Colorado:  All PLI products can fulfill Colorado’s CLE requirements. There is no limit to the number of credits an attorney can earn via PLI products.

Connecticut: Effective January 1, 2017, all PLI products can fulfill Connecticut’s CLE requirements. There is no limit to the number of credits an attorney can earn via PLI products.

Delaware:  PLI’s on-demand web programs qualify as “eCLE” credit. Attorneys are limited to 12 credits of eCLE per reporting period, no more than 6 of which may be audio-only.

Florida:  All PLI products can fulfill Florida’s CLE requirements. There is no limit to the number of credits an attorney can earn via PLI products.

Georgia:  PLI’s on-demand web programs qualify as “in-house” credit. Attorneys are limited to 6 in-house credits per reporting period.

Hawaii:  All PLI products can fulfill Hawaii’s CLE requirements. There is no limit to the number of credits an attorney can earn via PLI products.

Idaho:  PLI’s on-demand web programs qualify as “self-study” credit. Attorneys are limited to 15 credits of self-study per reporting period.

Illinois:  All PLI products can fulfill Illinois' CLE requirements for experienced attorneys. There is no limit to the number of credits an attorney can earn via PLI products.

Indiana:  PLI’s on-demand web programs qualify as “distance education” credit. Attorneys are limited to 9 credits of distance education per reporting period.

Iowa:  PLI’s on-demand web programs qualify as “unmoderated” credit. Attorneys are limited to 6 credits of unmoderated programs per reporting period.

Kansas:  PLI’s on-demand web programs qualify as “prerecorded” credit. Attorneys are limited to 6 credits of prerecorded programs per reporting period.

Kentucky:  PLI’s on-demand web programs qualify as “non-live” credit. Attorneys are limited to 6 non-live credits per reporting period.

Louisiana:  PLI’s on-demand web programs qualify as “self-study” credit. Attorneys are limited to 4 credits of self-study per reporting period.

Maine:  PLI’s on-demand web programs qualify as “self-study” credit. Attorneys are limited to 5.5 credits of self-study per reporting period.

Minnesota:  PLI’s on-demand web programs qualify as “on-demand” credit. Attorneys are limited to 15 on-demand credits per reporting period.

Mississippi:  PLI’s on-demand web programs qualify as “distance learning” credit. Attorneys are limited to 6 credits of distance learning per reporting period.

Missouri:  PLI’s on-demand web programs qualify as “self-study” credit. Attorneys are limited to 6 credits of self-study per reporting period.

Montana:  PLI’s on-demand web programs qualify as “self-study” credit. Attorneys are limited to 5 credits of self-study per reporting period.

Nebraska:  PLI’s on-demand web programs qualify as “computer-based learning” credit. Attorneys are limited to 5 credits of computer-based learning per reporting period.

Nevada:  PLI’s on-demand web programs qualify as “self-study” credit. There is no limit to the number of credits an attorney can earn via self-study programs.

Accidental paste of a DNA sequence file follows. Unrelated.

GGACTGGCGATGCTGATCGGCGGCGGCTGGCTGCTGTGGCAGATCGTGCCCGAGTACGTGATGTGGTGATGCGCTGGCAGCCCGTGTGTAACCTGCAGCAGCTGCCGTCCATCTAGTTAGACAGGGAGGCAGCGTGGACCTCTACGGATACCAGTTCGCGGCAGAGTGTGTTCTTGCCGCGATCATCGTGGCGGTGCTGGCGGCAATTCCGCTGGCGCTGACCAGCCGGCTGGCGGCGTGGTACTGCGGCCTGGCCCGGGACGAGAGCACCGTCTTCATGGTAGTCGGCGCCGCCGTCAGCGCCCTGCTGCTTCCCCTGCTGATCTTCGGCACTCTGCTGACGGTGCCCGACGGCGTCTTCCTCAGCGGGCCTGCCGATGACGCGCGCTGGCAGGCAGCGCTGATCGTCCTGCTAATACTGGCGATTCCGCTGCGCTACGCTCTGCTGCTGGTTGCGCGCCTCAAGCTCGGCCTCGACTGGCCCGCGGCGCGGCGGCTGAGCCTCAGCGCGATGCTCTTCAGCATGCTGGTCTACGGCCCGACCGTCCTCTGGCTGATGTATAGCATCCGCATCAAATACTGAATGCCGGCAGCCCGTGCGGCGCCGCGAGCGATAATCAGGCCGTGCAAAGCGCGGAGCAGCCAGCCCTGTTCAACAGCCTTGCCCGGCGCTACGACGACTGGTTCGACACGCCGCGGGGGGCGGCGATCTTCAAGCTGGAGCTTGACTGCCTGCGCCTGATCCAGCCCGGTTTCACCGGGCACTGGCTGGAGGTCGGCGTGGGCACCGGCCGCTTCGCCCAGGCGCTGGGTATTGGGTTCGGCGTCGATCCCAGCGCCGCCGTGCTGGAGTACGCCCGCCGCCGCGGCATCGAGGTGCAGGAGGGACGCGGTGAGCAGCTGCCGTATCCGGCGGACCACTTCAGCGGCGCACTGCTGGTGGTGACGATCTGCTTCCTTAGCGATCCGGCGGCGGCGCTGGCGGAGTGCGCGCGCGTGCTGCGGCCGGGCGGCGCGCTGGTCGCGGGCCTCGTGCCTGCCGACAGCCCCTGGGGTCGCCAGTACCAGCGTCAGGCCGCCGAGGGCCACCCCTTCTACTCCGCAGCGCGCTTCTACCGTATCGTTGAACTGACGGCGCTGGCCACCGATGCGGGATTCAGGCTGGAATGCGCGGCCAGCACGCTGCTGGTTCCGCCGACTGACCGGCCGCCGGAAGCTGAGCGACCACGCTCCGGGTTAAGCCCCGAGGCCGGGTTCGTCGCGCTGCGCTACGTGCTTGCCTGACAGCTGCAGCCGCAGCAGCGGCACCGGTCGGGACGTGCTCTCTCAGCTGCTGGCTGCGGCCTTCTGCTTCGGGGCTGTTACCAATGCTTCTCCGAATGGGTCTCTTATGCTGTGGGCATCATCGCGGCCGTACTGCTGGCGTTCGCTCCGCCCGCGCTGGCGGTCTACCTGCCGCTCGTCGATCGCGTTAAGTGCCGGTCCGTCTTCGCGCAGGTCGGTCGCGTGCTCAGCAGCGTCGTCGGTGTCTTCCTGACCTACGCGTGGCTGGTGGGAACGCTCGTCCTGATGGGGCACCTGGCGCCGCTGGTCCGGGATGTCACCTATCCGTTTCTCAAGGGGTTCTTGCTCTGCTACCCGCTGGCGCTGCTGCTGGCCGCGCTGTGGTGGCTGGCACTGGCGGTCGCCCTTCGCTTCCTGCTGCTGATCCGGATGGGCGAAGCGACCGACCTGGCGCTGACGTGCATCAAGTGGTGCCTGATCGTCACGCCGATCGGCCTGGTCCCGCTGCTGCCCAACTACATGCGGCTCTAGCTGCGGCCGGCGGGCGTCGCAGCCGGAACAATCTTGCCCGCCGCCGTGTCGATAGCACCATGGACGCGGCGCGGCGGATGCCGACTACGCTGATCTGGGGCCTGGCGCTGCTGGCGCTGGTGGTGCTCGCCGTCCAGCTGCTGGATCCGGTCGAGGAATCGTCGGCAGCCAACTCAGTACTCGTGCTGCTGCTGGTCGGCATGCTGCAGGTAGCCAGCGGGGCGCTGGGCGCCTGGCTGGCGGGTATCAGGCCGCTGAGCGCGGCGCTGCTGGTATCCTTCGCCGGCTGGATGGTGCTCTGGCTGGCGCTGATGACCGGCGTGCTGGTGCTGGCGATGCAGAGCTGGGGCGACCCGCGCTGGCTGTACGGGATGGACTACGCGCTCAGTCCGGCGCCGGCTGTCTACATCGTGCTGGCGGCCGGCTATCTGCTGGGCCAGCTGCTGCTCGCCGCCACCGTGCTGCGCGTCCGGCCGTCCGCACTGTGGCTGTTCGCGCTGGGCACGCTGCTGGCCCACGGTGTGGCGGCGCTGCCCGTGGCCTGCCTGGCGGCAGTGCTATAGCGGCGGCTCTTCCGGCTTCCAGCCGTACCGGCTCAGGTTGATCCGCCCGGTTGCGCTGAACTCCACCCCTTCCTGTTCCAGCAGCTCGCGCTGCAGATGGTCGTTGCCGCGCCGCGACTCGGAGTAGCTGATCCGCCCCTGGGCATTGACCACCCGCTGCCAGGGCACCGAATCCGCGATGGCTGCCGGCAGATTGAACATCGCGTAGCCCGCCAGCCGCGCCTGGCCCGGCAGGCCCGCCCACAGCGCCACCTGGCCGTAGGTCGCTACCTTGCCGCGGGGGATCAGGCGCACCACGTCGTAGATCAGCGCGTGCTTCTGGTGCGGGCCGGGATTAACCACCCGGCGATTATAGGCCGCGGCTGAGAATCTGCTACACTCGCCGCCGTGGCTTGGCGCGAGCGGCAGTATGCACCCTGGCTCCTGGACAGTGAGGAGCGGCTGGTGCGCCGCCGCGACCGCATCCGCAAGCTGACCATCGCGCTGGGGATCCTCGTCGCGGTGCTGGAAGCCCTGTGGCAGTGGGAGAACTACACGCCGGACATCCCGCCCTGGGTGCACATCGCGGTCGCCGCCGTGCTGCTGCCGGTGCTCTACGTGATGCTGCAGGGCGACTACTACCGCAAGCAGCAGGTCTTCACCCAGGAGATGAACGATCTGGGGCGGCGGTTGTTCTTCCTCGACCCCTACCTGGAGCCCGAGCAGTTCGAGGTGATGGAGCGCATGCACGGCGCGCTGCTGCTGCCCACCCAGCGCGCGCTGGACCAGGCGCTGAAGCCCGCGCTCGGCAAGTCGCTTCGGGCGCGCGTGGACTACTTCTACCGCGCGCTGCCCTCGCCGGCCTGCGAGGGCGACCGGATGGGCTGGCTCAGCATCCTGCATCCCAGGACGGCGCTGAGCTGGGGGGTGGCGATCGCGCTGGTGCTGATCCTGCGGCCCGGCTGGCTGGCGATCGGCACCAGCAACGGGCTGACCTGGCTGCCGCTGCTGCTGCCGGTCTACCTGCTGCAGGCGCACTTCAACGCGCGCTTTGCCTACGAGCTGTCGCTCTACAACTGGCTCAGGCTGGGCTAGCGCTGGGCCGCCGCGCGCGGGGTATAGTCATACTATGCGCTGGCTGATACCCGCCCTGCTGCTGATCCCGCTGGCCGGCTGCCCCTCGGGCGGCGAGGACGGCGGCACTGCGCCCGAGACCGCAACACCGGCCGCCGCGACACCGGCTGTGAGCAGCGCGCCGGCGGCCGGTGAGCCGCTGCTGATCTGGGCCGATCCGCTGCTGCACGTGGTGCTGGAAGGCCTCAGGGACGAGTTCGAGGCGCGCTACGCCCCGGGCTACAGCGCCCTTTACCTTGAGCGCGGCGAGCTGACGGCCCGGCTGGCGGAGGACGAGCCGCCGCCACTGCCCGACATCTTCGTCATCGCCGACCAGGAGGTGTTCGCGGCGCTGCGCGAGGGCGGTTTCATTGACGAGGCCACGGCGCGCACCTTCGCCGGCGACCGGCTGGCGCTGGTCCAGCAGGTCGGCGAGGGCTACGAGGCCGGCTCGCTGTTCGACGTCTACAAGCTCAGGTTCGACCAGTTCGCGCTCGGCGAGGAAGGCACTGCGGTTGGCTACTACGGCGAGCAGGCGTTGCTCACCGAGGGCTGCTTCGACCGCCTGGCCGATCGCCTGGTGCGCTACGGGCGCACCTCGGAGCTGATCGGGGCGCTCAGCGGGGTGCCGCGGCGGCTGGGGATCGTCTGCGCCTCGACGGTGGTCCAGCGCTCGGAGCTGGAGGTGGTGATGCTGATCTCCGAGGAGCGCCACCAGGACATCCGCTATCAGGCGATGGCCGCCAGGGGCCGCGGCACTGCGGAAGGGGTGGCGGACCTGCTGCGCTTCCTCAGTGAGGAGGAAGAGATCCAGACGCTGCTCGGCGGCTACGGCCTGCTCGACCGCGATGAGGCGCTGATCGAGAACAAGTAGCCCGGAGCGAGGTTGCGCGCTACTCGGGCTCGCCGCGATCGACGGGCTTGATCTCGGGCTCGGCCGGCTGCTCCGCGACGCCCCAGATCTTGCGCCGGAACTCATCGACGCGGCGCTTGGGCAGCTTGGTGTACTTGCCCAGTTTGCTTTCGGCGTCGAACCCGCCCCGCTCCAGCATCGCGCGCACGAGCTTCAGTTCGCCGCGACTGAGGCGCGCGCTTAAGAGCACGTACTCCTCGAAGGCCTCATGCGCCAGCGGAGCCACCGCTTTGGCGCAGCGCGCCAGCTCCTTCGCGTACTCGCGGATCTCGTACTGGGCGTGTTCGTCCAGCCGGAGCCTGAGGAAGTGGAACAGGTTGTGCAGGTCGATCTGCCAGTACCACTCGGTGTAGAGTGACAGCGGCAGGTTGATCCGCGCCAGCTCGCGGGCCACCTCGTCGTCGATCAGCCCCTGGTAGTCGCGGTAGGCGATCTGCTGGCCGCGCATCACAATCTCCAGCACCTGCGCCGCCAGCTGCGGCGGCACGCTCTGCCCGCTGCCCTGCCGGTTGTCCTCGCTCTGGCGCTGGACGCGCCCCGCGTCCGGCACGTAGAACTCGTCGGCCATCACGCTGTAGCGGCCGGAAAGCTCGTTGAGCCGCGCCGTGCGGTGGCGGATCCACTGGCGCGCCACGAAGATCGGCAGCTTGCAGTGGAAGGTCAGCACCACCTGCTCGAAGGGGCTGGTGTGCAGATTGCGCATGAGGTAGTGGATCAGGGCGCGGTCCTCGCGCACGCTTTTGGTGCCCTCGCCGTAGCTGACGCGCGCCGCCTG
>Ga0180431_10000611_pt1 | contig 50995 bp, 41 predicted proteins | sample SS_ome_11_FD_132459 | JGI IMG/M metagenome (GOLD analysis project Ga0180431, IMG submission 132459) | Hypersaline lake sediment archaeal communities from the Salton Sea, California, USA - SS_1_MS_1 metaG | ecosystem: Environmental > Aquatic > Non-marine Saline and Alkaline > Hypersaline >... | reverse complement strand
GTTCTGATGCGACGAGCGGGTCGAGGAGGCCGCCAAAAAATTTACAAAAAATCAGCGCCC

New Hampshire:  PLI’s on-demand web programs qualify as “self-study” credit. Attorneys are limited to 6 credits of self-study per reporting period.

New Jersey:  PLI’s on-demand web programs qualify as “alternative verifiable learning formats” credit. Attorneys are limited to 12 credits of alternative verifiable learning formats per reporting period.

New Mexico:  PLI’s on-demand web programs qualify as “self-study” credit. Attorneys are limited to 4 credits of self-study per reporting period.

New York

Experienced Attorneys:  All PLI products can fulfill New York’s CLE requirements for experienced attorneys. There is no limit to the number of credits an attorney can earn via PLI products.

Newly Admitted Attorneys:  PLI’s transitional on-demand web programs can be used to fulfill the requirements for New York newly admitted attorneys. Only professional practice and law practice management credits may be earned via transitional on-demand web programs. Ethics and skills credits may not be earned via on-demand web programs.

North Carolina:  PLI’s on-demand web programs qualify as “online” credit. Attorneys are limited to 6 credits of online programs per reporting period.

North Dakota:  PLI’s on-demand web programs qualify as “self-study” credit. Attorneys are limited to 15 credits of self-study per reporting period.

Ohio:  PLI’s on-demand web programs qualify as “self-study” credit. Attorneys are limited to 12 credits of self-study per reporting period.

Oklahoma:  PLI’s on-demand web programs qualify as “online, on-demand” credit. Attorneys are limited to 6 credits of online, on-demand programs per reporting period.

Oregon:  All PLI products can fulfill Oregon’s CLE requirements. There is no limit to the number of credits an attorney can earn via PLI products.

Pennsylvania:  PLI’s on-demand web programs qualify as “distance learning” credit. Attorneys are limited to 6 credits of distance learning per reporting period.